Tuesday, December 15, 2009

No Wonder Big Banks Make Money

An interesting thing I've noticed on my past few visits to the local branches of big national banks like Wells Fargo, Bank of America, and Chase.

All these branches are staffed with people who look barely out of college if not high school. Nowhere can I find someone who looks over 30. And it's not just tellers at the windows. So-called bankers, with own cubicles and talking to customers sitting at their desks, look no older than 30. I have no idea how it is in other cities, but where I am, that's what I see these days.

One such banker in one of the branches not only looked and talked as if he hadn't quite finished his community college courses but also kept chewing gum all the time we were talking. I went to another bank, and walked up to a teller and told him I needed to pay my credit card bill. "Excellent choice!" he exclaimed.

Ummm, do I have any choice? Probably his most recent job was an waiter in a family restaurant.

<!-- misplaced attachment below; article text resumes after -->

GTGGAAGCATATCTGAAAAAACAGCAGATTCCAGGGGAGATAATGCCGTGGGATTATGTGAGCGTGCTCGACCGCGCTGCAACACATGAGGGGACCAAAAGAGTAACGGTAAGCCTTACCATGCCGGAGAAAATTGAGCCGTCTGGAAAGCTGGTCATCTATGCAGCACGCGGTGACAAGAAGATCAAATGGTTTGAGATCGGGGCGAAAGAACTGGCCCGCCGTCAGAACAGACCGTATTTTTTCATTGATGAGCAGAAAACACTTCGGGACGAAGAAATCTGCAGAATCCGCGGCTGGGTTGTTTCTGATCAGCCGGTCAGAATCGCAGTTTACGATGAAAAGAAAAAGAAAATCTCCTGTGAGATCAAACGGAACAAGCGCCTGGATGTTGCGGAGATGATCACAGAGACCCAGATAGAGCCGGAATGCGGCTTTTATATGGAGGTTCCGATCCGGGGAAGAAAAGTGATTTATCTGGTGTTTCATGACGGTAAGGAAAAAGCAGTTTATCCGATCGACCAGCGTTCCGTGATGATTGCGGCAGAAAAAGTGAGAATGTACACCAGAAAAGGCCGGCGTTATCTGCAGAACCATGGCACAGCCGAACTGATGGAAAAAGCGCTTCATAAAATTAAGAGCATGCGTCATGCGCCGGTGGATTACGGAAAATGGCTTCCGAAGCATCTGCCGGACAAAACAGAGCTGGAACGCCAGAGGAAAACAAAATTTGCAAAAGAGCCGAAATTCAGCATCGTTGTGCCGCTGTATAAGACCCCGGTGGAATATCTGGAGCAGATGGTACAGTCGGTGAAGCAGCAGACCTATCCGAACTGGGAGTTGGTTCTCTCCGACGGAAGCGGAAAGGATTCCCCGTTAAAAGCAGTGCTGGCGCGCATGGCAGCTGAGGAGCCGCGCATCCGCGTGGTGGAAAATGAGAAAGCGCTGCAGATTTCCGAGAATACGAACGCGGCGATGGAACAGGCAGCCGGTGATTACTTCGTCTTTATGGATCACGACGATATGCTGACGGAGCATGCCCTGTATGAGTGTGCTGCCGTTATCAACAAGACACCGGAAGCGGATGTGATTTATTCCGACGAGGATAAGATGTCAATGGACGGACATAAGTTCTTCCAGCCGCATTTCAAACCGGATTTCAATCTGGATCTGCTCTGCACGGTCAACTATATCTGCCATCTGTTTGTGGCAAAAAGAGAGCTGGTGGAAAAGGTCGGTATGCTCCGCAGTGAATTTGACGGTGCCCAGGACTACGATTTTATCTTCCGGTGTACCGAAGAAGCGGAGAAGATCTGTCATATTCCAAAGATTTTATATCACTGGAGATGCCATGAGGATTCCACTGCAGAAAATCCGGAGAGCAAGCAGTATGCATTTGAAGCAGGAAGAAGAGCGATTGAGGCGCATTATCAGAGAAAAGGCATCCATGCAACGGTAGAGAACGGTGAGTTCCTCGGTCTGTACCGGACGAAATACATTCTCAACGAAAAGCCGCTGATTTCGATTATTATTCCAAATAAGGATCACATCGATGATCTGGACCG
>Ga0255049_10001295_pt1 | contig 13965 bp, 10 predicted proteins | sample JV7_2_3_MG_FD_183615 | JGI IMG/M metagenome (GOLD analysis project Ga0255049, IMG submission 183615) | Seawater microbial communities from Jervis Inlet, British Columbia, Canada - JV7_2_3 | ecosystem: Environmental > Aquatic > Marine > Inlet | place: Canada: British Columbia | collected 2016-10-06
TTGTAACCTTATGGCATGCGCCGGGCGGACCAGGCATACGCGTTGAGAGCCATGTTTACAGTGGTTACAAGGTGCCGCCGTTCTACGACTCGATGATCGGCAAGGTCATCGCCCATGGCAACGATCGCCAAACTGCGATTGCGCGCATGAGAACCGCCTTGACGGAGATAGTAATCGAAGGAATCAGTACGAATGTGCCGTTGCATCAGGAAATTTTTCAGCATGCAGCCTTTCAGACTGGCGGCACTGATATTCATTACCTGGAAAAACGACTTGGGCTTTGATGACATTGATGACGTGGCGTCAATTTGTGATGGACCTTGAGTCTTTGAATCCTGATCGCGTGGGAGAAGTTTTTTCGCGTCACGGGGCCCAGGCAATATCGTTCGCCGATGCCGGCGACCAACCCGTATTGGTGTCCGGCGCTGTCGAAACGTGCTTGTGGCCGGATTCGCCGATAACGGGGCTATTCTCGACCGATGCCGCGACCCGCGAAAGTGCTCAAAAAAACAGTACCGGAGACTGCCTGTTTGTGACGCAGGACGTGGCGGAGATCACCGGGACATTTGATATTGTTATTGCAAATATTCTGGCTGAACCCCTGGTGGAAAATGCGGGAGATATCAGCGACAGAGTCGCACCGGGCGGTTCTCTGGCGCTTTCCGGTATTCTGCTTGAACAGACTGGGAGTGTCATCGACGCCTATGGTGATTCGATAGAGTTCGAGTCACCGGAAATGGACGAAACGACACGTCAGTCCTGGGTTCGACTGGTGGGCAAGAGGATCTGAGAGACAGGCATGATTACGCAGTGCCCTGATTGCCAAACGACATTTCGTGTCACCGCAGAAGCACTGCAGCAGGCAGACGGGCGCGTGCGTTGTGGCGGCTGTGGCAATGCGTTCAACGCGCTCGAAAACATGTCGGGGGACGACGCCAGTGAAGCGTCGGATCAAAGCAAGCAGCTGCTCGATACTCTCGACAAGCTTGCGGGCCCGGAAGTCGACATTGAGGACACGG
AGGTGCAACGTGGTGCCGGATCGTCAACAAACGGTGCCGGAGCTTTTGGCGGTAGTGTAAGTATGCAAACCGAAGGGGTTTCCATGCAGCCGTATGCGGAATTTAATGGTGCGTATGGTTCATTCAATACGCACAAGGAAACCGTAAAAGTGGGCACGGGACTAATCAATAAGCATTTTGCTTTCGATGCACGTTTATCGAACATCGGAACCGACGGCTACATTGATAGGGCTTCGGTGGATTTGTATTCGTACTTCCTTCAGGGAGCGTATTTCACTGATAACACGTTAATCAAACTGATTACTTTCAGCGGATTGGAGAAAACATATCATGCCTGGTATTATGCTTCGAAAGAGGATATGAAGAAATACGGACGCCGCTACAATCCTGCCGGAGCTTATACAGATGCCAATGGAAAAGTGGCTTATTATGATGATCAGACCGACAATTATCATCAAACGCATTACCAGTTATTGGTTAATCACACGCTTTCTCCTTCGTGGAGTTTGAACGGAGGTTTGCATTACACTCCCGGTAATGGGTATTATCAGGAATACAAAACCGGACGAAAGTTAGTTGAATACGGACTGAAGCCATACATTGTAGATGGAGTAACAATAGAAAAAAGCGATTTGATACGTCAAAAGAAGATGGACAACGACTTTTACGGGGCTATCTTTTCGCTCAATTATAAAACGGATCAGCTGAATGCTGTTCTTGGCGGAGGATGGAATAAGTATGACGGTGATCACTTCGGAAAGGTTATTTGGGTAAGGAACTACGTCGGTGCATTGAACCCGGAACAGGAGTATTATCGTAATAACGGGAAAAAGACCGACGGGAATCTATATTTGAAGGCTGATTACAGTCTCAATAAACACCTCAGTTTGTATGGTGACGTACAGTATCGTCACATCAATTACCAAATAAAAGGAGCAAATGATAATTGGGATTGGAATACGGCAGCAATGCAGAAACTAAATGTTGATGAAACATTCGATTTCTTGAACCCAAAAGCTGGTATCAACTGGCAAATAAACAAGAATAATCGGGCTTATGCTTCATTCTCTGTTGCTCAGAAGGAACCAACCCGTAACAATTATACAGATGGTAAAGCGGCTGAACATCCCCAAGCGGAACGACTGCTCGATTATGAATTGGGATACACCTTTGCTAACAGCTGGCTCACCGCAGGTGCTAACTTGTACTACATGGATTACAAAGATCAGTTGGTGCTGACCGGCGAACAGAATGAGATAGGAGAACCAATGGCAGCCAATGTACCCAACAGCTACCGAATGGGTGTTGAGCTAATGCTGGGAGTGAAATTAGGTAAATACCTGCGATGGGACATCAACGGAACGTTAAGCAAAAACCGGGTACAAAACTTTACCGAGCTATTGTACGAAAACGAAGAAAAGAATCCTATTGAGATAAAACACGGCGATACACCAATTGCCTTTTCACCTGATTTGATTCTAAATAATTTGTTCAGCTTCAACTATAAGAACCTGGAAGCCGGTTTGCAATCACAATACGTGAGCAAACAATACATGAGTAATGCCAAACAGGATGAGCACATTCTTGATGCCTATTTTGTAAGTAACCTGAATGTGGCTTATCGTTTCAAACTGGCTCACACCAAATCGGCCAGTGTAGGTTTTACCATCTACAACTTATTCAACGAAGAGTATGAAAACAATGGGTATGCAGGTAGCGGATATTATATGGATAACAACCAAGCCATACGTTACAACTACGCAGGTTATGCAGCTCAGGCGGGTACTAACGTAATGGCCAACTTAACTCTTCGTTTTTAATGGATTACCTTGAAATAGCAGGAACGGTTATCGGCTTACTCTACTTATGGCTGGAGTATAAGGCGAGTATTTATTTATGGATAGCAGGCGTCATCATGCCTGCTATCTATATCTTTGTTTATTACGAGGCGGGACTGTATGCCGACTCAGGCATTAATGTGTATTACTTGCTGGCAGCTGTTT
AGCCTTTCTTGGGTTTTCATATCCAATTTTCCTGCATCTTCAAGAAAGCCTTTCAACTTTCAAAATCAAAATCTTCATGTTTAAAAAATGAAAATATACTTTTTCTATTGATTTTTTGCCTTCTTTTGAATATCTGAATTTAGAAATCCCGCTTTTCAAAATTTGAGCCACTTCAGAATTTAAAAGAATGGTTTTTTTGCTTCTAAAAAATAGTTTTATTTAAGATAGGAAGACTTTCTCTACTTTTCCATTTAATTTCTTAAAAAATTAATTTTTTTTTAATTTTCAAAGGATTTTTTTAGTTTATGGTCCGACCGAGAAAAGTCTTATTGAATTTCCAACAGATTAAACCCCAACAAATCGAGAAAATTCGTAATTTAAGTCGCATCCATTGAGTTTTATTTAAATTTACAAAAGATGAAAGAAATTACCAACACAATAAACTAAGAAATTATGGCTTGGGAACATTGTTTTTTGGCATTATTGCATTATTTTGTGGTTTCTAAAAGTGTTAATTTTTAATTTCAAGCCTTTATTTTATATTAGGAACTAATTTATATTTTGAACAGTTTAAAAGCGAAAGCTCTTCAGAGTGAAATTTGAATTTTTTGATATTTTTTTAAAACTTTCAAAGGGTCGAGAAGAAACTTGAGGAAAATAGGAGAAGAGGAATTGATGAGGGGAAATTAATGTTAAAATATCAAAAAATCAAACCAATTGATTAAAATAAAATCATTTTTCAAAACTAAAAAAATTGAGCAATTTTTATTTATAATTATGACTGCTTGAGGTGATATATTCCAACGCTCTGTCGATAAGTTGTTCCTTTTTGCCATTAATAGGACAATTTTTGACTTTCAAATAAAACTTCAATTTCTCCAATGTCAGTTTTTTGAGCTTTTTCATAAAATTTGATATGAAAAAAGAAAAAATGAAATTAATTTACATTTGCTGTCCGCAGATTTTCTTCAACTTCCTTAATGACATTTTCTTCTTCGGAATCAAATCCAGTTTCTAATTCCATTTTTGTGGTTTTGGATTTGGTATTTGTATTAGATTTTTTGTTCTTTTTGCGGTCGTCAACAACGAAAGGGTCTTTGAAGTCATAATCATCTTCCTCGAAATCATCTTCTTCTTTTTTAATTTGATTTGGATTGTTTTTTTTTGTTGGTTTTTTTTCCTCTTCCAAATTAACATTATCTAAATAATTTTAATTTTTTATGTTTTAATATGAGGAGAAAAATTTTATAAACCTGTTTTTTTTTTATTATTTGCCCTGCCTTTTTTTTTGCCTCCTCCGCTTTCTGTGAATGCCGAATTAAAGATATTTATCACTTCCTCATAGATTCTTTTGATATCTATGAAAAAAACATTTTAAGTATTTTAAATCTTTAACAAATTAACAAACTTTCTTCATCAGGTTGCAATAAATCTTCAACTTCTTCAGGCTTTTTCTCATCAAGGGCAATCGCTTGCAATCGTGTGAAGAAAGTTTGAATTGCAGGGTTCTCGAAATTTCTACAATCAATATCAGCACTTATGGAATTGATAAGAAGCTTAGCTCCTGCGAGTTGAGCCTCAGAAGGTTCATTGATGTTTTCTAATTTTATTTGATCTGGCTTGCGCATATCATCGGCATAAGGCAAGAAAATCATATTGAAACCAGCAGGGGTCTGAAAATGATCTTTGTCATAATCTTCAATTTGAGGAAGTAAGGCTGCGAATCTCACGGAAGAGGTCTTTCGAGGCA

While I am happy that these young people getting their careers started as bankers, I'm just wondering what happened to those people whom I used to see at those branches who looked over 30 and who seemed to know what they were doing? Were they fired?

These young bankers cannot be earning a lot more above the minimum wage. (They shouldn't, judging by the way they interact, or cannot interact I should say, with their customers.) No wonder these big national banks make profits. They hire cheapest people, they've received practically free money from the government (i.e. taxpayers), they cut off credit limit (or worse, simply close the accounts) for millions of card holders just when they need extra help, they refuse to lend to businesses and turn down mortgage applications in the last minute.

The irony is that all the 'money' for card loans and home mortgages have been created by these banks out of thin air. Fractional banking at its best for them, worst for the rest of us. It's a myth that banks make loans out of deposits or out of excess reserves that they keep at the Federal Reserve. They do no such thing. (Read this paper by the New York Fed: excess reserves have nothing to do with banks' making loans.) It cost banks absolutely nothing to create new money. As long as they get to collect interest on those loans, it's an infinite profit for them without risking any real assets.

Returning TARP money won't earn them praise from anyone but themselves and their sycophants and apologists in the media.


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